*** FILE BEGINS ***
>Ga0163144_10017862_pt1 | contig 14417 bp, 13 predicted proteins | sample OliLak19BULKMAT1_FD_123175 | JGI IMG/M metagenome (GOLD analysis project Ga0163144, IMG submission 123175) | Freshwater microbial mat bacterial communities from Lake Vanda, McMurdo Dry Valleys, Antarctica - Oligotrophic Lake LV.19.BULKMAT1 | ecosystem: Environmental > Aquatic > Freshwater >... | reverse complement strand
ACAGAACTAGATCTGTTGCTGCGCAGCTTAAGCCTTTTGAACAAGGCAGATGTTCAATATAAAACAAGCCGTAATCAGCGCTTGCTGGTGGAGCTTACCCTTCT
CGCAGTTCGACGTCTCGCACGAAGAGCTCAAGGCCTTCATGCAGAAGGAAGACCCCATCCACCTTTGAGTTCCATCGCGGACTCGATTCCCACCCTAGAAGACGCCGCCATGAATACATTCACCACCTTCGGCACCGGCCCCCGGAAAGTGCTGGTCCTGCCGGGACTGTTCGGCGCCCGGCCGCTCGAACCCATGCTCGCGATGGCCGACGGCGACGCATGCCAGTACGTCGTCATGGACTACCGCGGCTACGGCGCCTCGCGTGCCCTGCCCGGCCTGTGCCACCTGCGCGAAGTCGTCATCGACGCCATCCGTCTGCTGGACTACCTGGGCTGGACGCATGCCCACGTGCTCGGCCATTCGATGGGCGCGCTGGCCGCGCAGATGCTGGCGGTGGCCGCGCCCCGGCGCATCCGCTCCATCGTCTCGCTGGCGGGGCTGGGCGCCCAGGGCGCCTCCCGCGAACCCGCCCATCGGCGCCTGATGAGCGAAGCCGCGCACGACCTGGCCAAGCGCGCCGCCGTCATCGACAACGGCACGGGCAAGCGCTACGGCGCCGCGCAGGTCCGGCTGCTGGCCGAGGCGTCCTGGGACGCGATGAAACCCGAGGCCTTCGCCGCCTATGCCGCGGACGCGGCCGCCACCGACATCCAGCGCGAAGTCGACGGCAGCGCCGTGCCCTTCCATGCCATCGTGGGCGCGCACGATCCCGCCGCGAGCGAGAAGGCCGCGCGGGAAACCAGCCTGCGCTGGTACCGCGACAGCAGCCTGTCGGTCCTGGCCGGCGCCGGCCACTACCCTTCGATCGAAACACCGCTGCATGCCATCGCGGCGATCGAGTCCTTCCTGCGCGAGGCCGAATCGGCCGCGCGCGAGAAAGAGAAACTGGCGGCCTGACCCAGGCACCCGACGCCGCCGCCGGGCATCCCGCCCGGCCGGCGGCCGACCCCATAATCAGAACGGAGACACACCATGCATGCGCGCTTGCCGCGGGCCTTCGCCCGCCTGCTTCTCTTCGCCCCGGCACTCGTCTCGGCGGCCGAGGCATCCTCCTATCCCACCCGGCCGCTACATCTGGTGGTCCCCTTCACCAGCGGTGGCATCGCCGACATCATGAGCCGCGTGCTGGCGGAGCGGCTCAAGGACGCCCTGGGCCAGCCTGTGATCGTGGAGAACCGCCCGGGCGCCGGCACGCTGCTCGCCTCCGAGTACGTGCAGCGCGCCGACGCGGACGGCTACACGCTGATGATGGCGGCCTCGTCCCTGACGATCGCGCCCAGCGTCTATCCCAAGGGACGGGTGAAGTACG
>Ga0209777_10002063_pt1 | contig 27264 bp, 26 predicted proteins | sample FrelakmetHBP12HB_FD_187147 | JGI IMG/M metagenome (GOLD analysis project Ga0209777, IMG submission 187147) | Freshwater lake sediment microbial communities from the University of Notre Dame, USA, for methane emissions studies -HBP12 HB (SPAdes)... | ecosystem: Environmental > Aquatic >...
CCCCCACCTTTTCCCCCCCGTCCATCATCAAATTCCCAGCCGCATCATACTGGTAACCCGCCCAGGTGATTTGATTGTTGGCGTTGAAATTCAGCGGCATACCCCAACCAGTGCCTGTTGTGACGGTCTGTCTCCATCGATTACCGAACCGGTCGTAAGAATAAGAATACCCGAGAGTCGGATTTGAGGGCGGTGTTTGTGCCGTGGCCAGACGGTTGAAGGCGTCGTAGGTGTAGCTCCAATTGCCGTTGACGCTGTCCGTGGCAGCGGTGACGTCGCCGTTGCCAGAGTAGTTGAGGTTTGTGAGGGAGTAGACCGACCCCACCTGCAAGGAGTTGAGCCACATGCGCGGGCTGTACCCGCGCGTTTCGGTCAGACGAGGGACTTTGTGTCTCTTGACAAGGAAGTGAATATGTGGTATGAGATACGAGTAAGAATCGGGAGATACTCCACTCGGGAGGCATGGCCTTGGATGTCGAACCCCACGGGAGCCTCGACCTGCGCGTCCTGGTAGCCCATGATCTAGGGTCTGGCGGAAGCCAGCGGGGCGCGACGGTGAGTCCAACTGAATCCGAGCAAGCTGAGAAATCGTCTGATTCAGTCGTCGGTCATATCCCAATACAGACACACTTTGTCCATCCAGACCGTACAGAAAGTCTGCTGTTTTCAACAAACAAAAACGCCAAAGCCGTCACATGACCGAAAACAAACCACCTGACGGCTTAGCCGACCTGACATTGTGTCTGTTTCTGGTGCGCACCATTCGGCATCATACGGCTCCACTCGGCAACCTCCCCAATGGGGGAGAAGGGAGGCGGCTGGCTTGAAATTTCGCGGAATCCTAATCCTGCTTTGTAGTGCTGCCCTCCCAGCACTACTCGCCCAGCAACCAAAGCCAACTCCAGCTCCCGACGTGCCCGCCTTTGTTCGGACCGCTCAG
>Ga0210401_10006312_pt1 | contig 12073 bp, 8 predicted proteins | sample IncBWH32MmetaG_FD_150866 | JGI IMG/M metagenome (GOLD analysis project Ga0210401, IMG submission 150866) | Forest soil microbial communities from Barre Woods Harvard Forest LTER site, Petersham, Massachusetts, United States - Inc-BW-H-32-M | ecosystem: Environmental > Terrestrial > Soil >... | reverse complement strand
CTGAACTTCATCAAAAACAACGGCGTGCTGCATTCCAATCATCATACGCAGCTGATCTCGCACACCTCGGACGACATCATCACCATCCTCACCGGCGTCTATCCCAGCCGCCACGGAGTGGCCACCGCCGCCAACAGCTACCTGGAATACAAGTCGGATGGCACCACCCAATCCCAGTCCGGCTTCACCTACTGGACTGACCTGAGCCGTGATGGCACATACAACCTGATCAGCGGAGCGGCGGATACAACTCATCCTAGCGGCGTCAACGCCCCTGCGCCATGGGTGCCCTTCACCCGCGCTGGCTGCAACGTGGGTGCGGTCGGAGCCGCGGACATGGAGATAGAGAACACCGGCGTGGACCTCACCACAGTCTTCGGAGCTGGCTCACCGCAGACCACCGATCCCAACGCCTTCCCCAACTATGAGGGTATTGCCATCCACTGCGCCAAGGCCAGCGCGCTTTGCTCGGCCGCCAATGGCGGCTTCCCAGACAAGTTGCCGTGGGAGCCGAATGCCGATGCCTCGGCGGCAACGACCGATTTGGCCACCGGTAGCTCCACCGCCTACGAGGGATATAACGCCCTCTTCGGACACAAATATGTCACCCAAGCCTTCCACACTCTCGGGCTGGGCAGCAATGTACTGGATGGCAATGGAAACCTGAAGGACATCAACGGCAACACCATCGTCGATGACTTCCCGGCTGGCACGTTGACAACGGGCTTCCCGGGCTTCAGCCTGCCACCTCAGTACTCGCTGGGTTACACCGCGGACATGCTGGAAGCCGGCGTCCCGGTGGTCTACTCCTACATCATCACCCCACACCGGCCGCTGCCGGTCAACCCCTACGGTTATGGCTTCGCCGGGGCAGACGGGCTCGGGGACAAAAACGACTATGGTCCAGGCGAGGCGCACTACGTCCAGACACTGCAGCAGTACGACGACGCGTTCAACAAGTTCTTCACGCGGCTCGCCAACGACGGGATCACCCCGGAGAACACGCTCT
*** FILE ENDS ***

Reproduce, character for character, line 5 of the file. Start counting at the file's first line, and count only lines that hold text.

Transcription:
CCCCCACCTTTTCCCCCCCGTCCATCATCAAATTCCCAGCCGCATCATACTGGTAACCCGCCCAGGTGATTTGATTGTTGGCGTTGAAATTCAGCGGCATACCCCAACCAGTGCCTGTTGTGACGGTCTGTCTCCATCGATTACCGAACCGGTCGTAAGAATAAGAATACCCGAGAGTCGGATTTGAGGGCGGTGTTTGTGCCGTGGCCAGACGGTTGAAGGCGTCGTAGGTGTAGCTCCAATTGCCGTTGACGCTGTCCGTGGCAGCGGTGACGTCGCCGTTGCCAGAGTAGTTGAGGTTTGTGAGGGAGTAGACCGACCCCACCTGCAAGGAGTTGAGCCACATGCGCGGGCTGTACCCGCGCGTTTCGGTCAGACGAGGGACTTTGTGTCTCTTGACAAGGAAGTGAATATGTGGTATGAGATACGAGTAAGAATCGGGAGATACTCCACTCGGGAGGCATGGCCTTGGATGTCGAACCCCACGGGAGCCTCGACCTGCGCGTCCTGGTAGCCCATGATCTAGGGTCTGGCGGAAGCCAGCGGGGCGCGACGGTGAGTCCAACTGAATCCGAGCAAGCTGAGAAATCGTCTGATTCAGTCGTCGGTCATATCCCAATACAGACACACTTTGTCCATCCAGACCGTACAGAAAGTCTGCTGTTTTCAACAAACAAAAACGCCAAAGCCGTCACATGACCGAAAACAAACCACCTGACGGCTTAGCCGACCTGACATTGTGTCTGTTTCTGGTGCGCACCATTCGGCATCATACGGCTCCACTCGGCAACCTCCCCAATGGGGGAGAAGGGAGGCGGCTGGCTTGAAATTTCGCGGAATCCTAATCCTGCTTTGTAGTGCTGCCCTCCCAGCACTACTCGCCCAGCAACCAAAGCCAACTCCAGCTCCCGACGTGCCCGCCTTTGTTCGGACCGCTCAG